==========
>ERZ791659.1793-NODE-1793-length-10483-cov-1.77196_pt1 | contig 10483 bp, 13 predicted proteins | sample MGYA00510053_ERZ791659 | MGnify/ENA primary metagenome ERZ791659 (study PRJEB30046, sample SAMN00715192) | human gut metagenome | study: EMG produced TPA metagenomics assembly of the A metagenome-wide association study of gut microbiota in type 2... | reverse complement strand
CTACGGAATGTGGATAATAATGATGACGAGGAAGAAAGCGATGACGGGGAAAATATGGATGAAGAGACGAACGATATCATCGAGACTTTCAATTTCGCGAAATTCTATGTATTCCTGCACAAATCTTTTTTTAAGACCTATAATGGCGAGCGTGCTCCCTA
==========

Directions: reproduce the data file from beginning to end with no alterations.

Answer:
>ERZ791659.1793-NODE-1793-length-10483-cov-1.77196_pt1 | contig 10483 bp, 13 predicted proteins | sample MGYA00510053_ERZ791659 | MGnify/ENA primary metagenome ERZ791659 (study PRJEB30046, sample SAMN00715192) | human gut metagenome | study: EMG produced TPA metagenomics assembly of the A metagenome-wide association study of gut microbiota in type 2... | reverse complement strand
CTACGGAATGTGGATAATAATGATGACGAGGAAGAAAGCGATGACGGGGAAAATATGGATGAAGAGACGAACGATATCATCGAGACTTTCAATTTCGCGAAATTCTATGTATTCCTGCACAAATCTTTTTTTAAGACCTATAATGGCGAGCGTGCTCCCTA